The third thread I should probably see a psychologist for, I have left and returned to three different companies in my career. And what I like to believe about that is that I've always left on good terms and that people have wanted me back, or maybe there was some unfinished business. But it is unusual, but I oddly take a source of pride in that.

Reid Carr: That is unusual. So when you go from one... Have that little gap there. When you return, do you find things have changed or do you feel they're much the same? Or is there no real consistency there?

Cynthia Neiman: To things always change. So in the three instances where I've returned, oftentimes I've returned to new roles, which is always interesting. Or a new hierarchy or environment. But it goes back to that first thread of feeling emotionally engaged with the particular business. So I mean, Mattel was one of the companies that I went back to. And I left as the VP of Video Game Marketing and I returned as the VP of the Games Group, which was super interesting. And that ultimately, evolved into heading up digital marketing. And I think that the digital marketing piece for me has been just such a great boom to this second part of my career, because I jumped in pretty early. I think that the way I would describe it to people 15 years ago was word of mouth is the most powerful marketing you could ever have. And really all social media is, is word of mouth on steroids.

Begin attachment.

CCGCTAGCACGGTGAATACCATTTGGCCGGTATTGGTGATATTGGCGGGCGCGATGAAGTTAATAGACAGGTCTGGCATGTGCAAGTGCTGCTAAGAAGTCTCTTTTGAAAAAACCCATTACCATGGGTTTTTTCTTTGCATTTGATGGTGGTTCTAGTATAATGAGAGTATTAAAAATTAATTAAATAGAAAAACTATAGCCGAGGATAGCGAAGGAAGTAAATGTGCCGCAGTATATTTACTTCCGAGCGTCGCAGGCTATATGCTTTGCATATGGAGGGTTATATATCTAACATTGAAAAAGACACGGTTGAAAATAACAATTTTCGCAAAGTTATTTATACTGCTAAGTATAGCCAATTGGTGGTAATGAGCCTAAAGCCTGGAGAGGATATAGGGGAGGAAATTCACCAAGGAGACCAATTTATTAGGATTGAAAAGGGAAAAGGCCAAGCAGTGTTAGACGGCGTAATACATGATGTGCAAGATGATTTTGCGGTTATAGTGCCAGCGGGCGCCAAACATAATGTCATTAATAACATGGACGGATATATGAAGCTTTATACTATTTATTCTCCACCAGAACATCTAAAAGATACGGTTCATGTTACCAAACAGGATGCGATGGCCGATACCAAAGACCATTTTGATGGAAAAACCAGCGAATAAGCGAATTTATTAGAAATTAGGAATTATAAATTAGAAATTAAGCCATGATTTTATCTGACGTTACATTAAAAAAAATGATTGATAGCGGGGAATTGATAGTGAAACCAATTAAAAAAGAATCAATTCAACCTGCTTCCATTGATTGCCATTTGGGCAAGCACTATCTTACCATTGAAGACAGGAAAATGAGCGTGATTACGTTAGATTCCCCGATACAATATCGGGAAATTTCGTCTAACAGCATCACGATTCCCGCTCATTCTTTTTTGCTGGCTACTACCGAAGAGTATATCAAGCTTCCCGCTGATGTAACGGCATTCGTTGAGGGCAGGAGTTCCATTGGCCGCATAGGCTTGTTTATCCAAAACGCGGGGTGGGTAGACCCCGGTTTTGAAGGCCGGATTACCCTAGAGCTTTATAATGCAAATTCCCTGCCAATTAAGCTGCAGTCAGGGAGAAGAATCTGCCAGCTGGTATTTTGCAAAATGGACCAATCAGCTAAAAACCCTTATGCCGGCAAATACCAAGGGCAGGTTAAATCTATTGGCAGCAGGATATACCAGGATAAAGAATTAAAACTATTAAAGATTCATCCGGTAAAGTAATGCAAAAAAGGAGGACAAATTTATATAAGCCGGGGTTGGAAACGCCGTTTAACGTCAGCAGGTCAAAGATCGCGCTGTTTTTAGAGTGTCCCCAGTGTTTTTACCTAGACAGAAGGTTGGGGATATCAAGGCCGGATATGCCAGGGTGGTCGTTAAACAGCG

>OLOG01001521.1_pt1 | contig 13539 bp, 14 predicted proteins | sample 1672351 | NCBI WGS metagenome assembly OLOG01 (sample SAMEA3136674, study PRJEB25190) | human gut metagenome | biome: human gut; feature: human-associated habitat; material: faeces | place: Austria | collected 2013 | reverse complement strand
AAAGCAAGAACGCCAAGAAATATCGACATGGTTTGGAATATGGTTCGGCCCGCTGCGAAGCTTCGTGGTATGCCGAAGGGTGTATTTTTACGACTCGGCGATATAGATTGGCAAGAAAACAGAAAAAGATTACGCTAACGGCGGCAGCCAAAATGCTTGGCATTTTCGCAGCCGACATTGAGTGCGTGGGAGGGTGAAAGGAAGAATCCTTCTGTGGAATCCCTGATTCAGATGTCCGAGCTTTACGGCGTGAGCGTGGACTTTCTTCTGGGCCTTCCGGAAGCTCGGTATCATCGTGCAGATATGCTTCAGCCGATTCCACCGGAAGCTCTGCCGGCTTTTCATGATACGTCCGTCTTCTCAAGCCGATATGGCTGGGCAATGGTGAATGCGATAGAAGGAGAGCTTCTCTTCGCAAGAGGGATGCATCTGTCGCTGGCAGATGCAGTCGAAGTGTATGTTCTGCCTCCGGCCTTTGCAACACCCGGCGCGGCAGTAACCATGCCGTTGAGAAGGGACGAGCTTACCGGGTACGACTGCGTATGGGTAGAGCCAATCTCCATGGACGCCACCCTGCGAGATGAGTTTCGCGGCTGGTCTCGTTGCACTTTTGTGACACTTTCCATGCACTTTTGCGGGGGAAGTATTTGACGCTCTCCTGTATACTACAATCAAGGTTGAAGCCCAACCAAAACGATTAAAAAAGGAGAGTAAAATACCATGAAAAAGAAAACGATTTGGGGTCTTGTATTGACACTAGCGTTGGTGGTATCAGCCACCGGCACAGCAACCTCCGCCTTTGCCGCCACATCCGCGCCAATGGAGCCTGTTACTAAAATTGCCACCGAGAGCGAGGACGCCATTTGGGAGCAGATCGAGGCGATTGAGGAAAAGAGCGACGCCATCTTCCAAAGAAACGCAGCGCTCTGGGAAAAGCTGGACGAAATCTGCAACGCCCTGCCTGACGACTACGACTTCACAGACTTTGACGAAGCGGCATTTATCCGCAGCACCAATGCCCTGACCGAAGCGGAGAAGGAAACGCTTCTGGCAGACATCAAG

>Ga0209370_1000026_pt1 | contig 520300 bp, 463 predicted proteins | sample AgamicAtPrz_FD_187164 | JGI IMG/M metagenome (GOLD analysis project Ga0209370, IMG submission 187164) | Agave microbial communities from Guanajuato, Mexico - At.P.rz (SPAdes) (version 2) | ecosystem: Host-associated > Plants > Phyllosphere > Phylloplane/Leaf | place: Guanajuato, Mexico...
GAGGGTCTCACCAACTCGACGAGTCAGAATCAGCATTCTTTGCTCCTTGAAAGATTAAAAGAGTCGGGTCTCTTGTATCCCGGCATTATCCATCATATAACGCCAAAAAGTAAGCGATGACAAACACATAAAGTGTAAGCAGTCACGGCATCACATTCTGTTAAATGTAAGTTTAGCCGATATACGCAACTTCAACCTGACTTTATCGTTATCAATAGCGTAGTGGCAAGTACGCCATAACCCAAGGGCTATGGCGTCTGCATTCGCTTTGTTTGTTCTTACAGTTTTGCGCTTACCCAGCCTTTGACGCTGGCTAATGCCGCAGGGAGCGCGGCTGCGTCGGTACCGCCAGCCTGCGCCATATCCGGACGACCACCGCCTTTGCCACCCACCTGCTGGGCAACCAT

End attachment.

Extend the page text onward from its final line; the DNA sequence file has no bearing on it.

And I remember being in a board meeting at Mattel 15 years ago. And trying to explain to the board members why we needed money for this fledgling digital marketing department. And if you can only imagine, presenting in PowerPoint, and stopping the meeting, and going to a browser. And I had them pull up Amazon. And I had them pull up dental floss. And at the time there were... I mean, it's hard to believe, there were probably 2,200 reviews for dental floss. And my pitch to the board was, if you can imagine that there's 2,200 people who think enough about their dental floss to write a review, what they're going to do about a toy or a favorite game, I mean, it's just going to explode. So you really need to double down in this area because it will be big. And it didn't need to be a genius to make that call, but I just remember back in the day, it felt like I was taking a big leap.

From your experience, what has remained consistent in marketing?

Reid Carr: Yeah, I can imagine. Now with all the varied roles, and now you're talking about digital versus traditional where you started your career, what would you say is consistent, I guess, about marketing with all the variability?